Example 2 Ten grams of gelatin were dissolved in 200 ml. of water. Ten grams of sodium acetate trihydrate were dissolved, and 20 ml. of ethyl alcohol was added thereto with stirring. The stirring was continued for two minutes more. A mixture of 10 g. of barium stearate and 100 ml. of ethyl alcohol were treated in a ball mill for 24 hours to yield a dispersion. After adding 30 ml. of the dispersion to the above mentioned solution with stirring, the resulting mixture was applied to a cellulose triacetate film base to yield a coating having 75 mL/rn. and dried to give an intermediate sheet. The intermediate sheet placed upon an original was exposed and developed in a similar manner as in Example 1. For development of the intermediate sheet there was used the powder developer described in (1)-(b) of Example 1. After powder development, the sheet was irradiated with infrared rays to heat and the image was fixed to give an intermediate image.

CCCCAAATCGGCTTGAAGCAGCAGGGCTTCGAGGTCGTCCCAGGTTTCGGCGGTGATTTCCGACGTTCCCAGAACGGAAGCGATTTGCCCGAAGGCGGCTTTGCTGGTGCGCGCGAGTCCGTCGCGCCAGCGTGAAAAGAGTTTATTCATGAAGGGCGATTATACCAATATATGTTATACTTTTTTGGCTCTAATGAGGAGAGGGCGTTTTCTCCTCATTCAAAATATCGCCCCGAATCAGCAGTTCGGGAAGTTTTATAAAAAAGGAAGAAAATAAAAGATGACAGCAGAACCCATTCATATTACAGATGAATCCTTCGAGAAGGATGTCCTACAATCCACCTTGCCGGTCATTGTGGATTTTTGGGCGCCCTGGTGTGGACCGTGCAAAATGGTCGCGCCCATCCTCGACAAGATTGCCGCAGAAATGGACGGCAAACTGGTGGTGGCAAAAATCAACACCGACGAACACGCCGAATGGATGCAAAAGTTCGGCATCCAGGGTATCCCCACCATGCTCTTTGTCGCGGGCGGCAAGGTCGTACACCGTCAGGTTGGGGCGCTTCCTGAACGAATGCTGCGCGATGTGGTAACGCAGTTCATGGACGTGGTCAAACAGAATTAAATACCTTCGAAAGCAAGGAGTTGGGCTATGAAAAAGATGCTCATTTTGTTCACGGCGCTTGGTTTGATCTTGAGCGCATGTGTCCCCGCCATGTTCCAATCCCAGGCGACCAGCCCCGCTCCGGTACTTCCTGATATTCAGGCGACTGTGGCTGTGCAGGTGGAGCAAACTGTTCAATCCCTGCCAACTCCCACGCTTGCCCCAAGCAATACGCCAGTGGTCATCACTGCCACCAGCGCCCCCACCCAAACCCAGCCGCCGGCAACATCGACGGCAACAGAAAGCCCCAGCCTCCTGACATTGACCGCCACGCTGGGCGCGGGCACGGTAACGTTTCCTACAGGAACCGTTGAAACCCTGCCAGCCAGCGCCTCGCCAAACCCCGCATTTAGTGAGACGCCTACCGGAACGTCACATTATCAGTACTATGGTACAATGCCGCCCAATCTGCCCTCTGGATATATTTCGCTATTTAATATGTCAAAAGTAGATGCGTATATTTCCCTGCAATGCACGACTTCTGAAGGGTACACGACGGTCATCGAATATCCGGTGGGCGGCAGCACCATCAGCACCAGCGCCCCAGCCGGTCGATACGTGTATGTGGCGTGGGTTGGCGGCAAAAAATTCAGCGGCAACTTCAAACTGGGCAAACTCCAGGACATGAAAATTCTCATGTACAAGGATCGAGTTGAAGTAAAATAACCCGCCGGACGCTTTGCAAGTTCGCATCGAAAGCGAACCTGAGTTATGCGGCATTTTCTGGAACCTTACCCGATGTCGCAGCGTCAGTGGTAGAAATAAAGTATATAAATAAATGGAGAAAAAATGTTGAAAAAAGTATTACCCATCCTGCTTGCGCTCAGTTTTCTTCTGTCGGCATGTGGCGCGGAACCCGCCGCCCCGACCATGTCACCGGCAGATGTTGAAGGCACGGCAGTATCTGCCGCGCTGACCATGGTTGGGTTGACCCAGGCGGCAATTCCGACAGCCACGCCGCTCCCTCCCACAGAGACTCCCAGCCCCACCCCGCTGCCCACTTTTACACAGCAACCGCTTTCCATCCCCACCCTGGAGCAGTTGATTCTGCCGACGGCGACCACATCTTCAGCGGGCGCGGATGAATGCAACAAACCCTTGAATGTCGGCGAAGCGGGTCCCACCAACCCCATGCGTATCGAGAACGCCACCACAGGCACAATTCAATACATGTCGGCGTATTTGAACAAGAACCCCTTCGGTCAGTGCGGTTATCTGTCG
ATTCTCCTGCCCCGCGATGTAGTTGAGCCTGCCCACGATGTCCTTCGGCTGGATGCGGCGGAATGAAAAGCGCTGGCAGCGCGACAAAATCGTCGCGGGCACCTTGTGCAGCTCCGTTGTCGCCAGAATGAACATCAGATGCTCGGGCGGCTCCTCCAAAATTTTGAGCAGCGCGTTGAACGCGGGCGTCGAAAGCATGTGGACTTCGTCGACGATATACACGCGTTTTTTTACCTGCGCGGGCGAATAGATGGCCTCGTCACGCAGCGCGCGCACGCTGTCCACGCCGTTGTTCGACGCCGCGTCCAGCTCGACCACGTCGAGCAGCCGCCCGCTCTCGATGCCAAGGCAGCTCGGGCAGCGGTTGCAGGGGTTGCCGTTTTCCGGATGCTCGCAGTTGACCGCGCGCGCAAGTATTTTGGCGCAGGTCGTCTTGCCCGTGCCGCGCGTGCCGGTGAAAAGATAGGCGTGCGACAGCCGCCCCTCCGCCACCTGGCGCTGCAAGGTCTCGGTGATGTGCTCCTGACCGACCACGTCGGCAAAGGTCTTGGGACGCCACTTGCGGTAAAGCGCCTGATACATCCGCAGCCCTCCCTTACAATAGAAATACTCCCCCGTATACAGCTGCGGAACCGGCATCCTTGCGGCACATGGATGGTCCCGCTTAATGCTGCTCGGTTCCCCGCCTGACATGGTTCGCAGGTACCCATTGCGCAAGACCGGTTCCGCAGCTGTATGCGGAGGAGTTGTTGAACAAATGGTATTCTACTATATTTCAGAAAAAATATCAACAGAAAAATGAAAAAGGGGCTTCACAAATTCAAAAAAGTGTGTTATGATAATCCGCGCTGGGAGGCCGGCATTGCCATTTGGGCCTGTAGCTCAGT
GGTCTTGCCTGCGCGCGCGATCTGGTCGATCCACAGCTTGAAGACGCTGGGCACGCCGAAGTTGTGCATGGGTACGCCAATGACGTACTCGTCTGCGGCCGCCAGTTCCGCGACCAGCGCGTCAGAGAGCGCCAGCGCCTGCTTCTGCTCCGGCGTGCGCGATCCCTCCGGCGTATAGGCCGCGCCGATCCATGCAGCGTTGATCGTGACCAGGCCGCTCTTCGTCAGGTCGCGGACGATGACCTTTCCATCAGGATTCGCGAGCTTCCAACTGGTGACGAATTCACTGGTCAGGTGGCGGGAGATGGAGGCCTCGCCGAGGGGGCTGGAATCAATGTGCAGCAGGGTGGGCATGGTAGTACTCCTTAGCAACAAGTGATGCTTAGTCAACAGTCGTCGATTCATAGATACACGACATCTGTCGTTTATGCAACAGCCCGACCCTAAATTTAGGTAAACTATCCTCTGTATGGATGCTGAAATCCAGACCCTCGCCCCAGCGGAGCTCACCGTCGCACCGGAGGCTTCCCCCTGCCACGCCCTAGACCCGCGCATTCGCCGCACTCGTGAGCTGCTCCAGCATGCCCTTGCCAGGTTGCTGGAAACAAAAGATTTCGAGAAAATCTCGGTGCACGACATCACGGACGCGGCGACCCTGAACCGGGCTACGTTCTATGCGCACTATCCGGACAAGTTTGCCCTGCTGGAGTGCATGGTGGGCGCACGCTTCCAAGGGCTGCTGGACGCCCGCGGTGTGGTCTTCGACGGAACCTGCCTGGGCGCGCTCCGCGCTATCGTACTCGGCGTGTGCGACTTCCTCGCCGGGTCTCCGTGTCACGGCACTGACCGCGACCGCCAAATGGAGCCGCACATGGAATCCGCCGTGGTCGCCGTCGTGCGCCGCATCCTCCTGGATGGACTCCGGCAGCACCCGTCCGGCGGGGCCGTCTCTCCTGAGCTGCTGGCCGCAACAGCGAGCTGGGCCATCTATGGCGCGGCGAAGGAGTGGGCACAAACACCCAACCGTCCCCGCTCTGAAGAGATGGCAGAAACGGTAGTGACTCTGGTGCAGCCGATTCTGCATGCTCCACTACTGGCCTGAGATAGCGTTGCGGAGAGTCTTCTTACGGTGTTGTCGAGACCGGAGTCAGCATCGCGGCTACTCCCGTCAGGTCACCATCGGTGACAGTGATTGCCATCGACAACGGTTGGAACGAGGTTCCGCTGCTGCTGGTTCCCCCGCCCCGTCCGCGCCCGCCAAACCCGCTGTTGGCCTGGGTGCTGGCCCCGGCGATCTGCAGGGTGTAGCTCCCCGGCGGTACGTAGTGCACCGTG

The transfer, development and fixation of the intermediate image were carried out in a manner similar to Example 1.

Example 3 Procedures similar to those described in Example 1 were carried out except that the intermediate sheet was prepared by pulverizing ammonium ferrous sulfate 6-hydrate and uniformly rubbing the powder, of a size passing through a 200 mesh sieve, into a tracing paper.

Example 4 A 4% ethyl alcohol solution of polyvinyl butyral was applied to a polyester film base and dried. A 2% aqueous solution of the condensation product of Formalin and the zinc chloride double salt of diazotized p-aminodiphenylamine was applied thereto to yield a coating having 70 mL/m. and dried to give an intermediate sheet. The support surface side of the thus prepared intermediate sheet was placed upon a transparent original to be copied and exposed to a mercury lamp by a transmission printing process from the back side of the original. Or, the coated surface side of the intermediate sheet was placed upon the transparent original turned over a transparent support, and then exposed to a mercury lamp by a transmission printing process from the surface side of the original. After the exposure, the powder development was carried out by the use of the powder developer described in (1)-(b) of Example 1. The sheet was then irradiated with infrared rays and the image was fixed to give an intermediate image.